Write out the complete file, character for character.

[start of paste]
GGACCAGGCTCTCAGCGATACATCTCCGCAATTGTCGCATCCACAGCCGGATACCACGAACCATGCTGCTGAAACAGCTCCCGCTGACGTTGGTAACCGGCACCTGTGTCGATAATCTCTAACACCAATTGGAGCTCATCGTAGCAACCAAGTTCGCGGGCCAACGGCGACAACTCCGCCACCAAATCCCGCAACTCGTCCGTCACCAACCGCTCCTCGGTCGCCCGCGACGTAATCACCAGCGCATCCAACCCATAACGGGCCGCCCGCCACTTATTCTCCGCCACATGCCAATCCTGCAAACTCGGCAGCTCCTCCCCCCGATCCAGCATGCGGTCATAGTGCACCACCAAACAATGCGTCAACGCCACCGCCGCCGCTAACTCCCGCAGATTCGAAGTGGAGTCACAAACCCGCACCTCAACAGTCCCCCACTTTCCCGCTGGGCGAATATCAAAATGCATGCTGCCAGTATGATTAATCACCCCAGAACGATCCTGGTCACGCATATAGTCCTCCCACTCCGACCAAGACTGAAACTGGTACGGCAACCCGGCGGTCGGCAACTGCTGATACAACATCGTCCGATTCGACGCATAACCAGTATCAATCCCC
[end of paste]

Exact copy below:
GGACCAGGCTCTCAGCGATACATCTCCGCAATTGTCGCATCCACAGCCGGATACCACGAACCATGCTGCTGAAACAGCTCCCGCTGACGTTGGTAACCGGCACCTGTGTCGATAATCTCTAACACCAATTGGAGCTCATCGTAGCAACCAAGTTCGCGGGCCAACGGCGACAACTCCGCCACCAAATCCCGCAACTCGTCCGTCACCAACCGCTCCTCGGTCGCCCGCGACGTAATCACCAGCGCATCCAACCCATAACGGGCCGCCCGCCACTTATTCTCCGCCACATGCCAATCCTGCAAACTCGGCAGCTCCTCCCCCCGATCCAGCATGCGGTCATAGTGCACCACCAAACAATGCGTCAACGCCACCGCCGCCGCTAACTCCCGCAGATTCGAAGTGGAGTCACAAACCCGCACCTCAACAGTCCCCCACTTTCCCGCTGGGCGAATATCAAAATGCATGCTGCCAGTATGATTAATCACCCCAGAACGATCCTGGTCACGCATATAGTCCTCCCACTCCGACCAAGACTGAAACTGGTACGGCAACCCGGCGGTCGGCAACTGCTGATACAACATCGTCCGATTCGACGCATAACCAGTATCAATCCCC